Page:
[00:19:16] Sorry I get a little – I broke down crying a little bit and she said, “That’s every – a lot of people have this reaction. I know it sounds scary.” And I’m like, “No, let’s do what we have to do.” And so, she is a rock star. She saved my vision. Her name is Dr. Allison Lu. She’s an amazing person. And I went. They admitted me right in. I got two more doses of corticosteroids because I had had three. And then we started the plasmapheresis treatment and generally, they’ll give you five treatments every other day for 10 days. But I was doing so well. They gave me seven. But at the time I had no light in my left eye, completely black, no vision. And the doctors would come in and out. I had rheumatology teams. I felt like I was an episode of Grey’s Anatomy, and I would joke with all the doctors, the neurologists. the rheumatology team would come in. I would say, “oh I’m a series regular on Grey’s Anatomy. I’m not a guest star, am I?”
[00:20:34] And they’re like, “You’re so funny” but I feel like if you can’t laugh, you’re going to cry. And it’s okay to cry but I choose to live in the world where I make fun of what I’m going through because it’s so insane and you just can’t make this stuff up. And so, I was released from the hospital, and I had no light in the eye, zero. And I was worried that the treatments wouldn’t work. And again, I had heard the words NMO from the team that was doing plasmapheresis, actually the day I was leaving. and I had a knee jerk reaction when one of the doctors said that to me because I had other people come in. I had a neurologist come in and he told me I tested positive for Sjögren’s. He told me I came up on a panel for lupus possibly but they’re actually – that’s not in my chart. they’re not treating me for that, but I definitely had Sjögren’s. And they had sent my lumbar puncture to the Mayo Clinic and that I tested negative for MOG, negative for NMO. And he told me, “You don’t want NMO. You do not want that.” And we were hoping for MS.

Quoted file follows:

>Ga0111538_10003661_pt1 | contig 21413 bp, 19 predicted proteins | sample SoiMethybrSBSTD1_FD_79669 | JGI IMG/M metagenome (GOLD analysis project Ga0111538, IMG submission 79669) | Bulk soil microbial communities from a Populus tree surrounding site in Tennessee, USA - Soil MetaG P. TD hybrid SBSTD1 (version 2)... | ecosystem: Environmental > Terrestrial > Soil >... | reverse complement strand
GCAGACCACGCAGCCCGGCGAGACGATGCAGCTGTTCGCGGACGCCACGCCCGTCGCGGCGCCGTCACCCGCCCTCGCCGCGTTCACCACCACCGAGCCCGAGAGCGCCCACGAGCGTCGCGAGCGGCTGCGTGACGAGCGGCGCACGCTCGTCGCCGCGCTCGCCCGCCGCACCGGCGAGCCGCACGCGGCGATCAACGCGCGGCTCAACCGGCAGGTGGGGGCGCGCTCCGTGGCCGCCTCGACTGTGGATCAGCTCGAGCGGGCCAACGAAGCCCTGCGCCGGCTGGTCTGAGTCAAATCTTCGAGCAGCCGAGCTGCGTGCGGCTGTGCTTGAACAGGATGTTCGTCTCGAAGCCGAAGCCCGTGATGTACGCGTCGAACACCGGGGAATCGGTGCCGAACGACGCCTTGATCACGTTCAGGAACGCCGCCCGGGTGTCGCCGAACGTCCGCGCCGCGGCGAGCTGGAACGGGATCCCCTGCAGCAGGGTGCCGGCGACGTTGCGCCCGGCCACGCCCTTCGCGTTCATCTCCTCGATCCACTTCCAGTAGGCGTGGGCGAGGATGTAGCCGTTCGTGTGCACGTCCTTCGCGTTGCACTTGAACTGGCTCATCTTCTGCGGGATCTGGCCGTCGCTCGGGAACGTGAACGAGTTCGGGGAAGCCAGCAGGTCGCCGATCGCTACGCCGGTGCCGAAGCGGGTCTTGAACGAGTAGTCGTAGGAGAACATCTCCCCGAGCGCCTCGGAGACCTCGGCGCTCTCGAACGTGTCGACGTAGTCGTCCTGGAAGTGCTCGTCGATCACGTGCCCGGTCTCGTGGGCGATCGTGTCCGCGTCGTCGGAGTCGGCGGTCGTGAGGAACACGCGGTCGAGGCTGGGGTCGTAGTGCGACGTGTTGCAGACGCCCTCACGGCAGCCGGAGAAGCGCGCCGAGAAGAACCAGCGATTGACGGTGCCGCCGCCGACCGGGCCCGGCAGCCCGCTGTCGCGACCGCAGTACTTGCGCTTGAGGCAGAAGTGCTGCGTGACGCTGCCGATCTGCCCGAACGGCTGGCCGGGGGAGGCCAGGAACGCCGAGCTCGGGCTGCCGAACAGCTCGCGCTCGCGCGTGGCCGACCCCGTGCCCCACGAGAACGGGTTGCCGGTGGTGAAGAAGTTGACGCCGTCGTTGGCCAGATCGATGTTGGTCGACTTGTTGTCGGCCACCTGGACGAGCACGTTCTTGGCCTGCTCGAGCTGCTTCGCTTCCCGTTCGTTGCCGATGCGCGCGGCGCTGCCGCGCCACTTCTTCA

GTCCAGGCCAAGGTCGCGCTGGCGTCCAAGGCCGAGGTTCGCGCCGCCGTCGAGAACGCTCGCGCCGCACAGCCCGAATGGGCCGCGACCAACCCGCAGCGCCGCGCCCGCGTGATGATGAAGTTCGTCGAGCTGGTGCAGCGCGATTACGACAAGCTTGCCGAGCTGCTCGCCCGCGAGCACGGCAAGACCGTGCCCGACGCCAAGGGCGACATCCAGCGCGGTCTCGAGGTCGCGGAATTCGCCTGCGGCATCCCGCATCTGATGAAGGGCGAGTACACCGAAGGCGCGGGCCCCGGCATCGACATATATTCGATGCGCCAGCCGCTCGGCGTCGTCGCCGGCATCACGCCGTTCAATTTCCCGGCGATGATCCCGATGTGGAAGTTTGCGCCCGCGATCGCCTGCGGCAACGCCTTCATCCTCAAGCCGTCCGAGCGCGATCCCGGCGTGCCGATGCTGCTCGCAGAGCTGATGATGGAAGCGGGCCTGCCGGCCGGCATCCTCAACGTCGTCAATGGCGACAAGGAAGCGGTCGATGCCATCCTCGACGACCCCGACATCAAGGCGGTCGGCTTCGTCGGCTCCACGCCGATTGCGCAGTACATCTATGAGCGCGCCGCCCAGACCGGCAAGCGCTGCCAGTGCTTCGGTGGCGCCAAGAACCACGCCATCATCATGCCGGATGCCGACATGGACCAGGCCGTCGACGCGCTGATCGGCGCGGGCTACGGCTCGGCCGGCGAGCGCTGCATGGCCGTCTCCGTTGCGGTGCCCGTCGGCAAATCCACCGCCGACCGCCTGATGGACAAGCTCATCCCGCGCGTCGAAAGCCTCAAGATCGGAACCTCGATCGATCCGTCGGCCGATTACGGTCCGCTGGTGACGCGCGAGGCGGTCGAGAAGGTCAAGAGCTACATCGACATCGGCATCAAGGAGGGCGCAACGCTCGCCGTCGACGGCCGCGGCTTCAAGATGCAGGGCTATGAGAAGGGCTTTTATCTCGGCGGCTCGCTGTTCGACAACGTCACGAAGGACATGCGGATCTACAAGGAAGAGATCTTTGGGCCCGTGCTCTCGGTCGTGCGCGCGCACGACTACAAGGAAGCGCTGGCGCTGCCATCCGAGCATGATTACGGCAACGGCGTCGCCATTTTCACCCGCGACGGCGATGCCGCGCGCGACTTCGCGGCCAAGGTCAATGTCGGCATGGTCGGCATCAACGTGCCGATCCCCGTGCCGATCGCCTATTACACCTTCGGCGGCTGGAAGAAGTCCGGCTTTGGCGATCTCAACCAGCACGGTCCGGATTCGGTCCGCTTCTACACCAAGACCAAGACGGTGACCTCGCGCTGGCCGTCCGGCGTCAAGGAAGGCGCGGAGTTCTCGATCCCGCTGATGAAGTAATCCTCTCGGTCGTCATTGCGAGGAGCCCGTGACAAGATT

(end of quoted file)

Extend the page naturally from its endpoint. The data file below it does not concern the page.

[00:22:05] And I had – I will say this, I had two oligoclonal bands too and so I got out of the hospital and then I met with my neurologist and that’s when I was told that they believed I had seronegative NMO, which is an outlier, which is someone who doesn’t test positive for the aquaporin-4 antibody. And then he started talking to me about treatment plans. And I should say this too. I was on 80 mg of prednisone from the beginning and that’s a whole other beast that we can talk about later. But when I came out of the hospital and all the things that did to my body, but my rheumatologist said no one goes blind on 80 mg of prednisone. And I will tell you that’s correct. But it will mess up your teeth and your joints. And I had steroid myopathy which is paralysis and everybody who knows about NMO knows that it attacks the optic nerve and the spine.